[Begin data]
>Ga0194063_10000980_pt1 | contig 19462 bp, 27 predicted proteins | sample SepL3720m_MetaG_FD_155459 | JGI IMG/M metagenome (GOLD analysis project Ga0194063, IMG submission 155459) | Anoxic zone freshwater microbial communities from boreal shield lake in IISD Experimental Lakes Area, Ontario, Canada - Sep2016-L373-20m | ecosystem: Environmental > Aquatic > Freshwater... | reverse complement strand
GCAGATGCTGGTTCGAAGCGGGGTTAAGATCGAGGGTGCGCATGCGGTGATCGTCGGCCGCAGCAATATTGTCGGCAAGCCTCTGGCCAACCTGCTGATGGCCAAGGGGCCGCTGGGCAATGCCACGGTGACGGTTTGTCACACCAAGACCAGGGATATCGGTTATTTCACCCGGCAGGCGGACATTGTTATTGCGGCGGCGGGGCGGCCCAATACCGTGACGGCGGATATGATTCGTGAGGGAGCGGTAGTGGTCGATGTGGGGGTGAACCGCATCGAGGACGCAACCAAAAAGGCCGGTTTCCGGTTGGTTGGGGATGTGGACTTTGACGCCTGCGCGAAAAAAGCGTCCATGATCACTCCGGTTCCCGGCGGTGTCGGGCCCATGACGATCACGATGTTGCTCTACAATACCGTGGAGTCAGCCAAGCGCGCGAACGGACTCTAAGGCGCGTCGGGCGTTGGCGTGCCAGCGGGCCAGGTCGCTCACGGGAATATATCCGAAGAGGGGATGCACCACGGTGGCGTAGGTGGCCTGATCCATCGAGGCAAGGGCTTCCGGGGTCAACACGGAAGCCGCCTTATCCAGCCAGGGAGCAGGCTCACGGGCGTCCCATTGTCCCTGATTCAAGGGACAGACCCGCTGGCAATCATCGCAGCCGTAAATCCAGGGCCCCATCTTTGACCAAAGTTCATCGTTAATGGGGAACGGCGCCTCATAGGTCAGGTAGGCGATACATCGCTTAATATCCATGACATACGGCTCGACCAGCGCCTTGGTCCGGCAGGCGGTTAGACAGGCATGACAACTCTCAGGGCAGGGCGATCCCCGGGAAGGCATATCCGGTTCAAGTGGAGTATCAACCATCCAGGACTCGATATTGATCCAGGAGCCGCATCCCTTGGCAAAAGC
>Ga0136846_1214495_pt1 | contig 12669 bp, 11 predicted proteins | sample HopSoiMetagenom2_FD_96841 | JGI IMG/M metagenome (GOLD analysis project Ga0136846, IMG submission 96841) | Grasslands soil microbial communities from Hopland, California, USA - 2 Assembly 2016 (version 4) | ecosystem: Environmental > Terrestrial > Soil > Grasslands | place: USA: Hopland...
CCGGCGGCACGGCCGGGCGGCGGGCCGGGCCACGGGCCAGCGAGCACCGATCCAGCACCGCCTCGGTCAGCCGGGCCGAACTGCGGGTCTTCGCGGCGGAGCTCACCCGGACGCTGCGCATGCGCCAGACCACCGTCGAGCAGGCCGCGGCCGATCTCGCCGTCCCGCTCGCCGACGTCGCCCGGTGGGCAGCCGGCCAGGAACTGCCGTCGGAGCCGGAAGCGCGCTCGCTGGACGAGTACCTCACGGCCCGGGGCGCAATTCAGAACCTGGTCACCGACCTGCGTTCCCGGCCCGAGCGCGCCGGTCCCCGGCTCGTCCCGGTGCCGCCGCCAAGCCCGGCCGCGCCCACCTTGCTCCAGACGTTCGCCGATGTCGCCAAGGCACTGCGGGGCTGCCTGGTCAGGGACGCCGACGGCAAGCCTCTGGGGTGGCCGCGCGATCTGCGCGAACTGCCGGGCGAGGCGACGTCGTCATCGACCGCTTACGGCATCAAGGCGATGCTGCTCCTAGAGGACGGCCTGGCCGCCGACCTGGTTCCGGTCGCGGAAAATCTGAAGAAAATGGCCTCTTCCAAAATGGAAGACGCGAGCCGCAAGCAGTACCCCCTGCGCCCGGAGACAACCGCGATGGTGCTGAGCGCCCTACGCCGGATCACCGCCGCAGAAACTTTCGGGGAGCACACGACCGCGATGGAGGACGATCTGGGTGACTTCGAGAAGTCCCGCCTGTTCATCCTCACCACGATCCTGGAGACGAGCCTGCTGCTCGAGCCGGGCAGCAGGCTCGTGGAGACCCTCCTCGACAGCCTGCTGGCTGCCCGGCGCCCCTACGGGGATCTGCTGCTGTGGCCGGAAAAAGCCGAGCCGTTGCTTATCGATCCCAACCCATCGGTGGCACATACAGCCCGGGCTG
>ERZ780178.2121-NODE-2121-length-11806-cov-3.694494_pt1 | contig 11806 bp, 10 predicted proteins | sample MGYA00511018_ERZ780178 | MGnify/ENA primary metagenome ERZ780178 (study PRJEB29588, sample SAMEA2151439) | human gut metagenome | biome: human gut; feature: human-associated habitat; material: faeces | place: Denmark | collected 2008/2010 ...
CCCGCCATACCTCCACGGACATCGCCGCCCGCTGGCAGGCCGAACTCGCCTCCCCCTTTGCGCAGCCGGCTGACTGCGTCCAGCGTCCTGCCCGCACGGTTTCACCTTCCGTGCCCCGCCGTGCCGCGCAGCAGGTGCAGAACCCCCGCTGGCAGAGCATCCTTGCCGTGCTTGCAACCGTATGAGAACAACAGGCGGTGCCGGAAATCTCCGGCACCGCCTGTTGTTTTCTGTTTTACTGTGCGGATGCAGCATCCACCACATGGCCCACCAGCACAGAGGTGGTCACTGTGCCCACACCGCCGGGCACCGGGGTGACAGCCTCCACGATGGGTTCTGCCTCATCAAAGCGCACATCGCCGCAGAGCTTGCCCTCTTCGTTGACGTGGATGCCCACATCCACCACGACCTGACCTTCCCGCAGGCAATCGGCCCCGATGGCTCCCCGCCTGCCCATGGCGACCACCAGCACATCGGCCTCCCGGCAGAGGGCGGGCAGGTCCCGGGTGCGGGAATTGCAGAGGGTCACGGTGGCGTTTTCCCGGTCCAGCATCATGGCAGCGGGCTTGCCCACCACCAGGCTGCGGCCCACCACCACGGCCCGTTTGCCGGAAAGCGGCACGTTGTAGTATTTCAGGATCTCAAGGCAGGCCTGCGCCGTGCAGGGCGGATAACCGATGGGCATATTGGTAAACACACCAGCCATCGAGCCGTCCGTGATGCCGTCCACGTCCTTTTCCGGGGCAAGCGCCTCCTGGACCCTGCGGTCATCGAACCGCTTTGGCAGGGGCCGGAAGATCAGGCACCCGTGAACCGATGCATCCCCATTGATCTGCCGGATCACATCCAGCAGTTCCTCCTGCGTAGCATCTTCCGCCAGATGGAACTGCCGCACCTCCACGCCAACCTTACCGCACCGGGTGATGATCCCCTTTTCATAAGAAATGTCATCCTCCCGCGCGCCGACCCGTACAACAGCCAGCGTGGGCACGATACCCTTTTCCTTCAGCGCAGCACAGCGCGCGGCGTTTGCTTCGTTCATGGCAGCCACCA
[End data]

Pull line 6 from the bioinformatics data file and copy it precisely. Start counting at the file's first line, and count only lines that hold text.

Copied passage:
CCCGCCATACCTCCACGGACATCGCCGCCCGCTGGCAGGCCGAACTCGCCTCCCCCTTTGCGCAGCCGGCTGACTGCGTCCAGCGTCCTGCCCGCACGGTTTCACCTTCCGTGCCCCGCCGTGCCGCGCAGCAGGTGCAGAACCCCCGCTGGCAGAGCATCCTTGCCGTGCTTGCAACCGTATGAGAACAACAGGCGGTGCCGGAAATCTCCGGCACCGCCTGTTGTTTTCTGTTTTACTGTGCGGATGCAGCATCCACCACATGGCCCACCAGCACAGAGGTGGTCACTGTGCCCACACCGCCGGGCACCGGGGTGACAGCCTCCACGATGGGTTCTGCCTCATCAAAGCGCACATCGCCGCAGAGCTTGCCCTCTTCGTTGACGTGGATGCCCACATCCACCACGACCTGACCTTCCCGCAGGCAATCGGCCCCGATGGCTCCCCGCCTGCCCATGGCGACCACCAGCACATCGGCCTCCCGGCAGAGGGCGGGCAGGTCCCGGGTGCGGGAATTGCAGAGGGTCACGGTGGCGTTTTCCCGGTCCAGCATCATGGCAGCGGGCTTGCCCACCACCAGGCTGCGGCCCACCACCACGGCCCGTTTGCCGGAAAGCGGCACGTTGTAGTATTTCAGGATCTCAAGGCAGGCCTGCGCCGTGCAGGGCGGATAACCGATGGGCATATTGGTAAACACACCAGCCATCGAGCCGTCCGTGATGCCGTCCACGTCCTTTTCCGGGGCAAGCGCCTCCTGGACCCTGCGGTCATCGAACCGCTTTGGCAGGGGCCGGAAGATCAGGCACCCGTGAACCGATGCATCCCCATTGATCTGCCGGATCACATCCAGCAGTTCCTCCTGCGTAGCATCTTCCGCCAGATGGAACTGCCGCACCTCCACGCCAACCTTACCGCACCGGGTGATGATCCCCTTTTCATAAGAAATGTCATCCTCCCGCGCGCCGACCCGTACAACAGCCAGCGTGGGCACGATACCCTTTTCCTTCAGCGCAGCACAGCGCGCGGCGTTTGCTTCGTTCATGGCAGCCACCA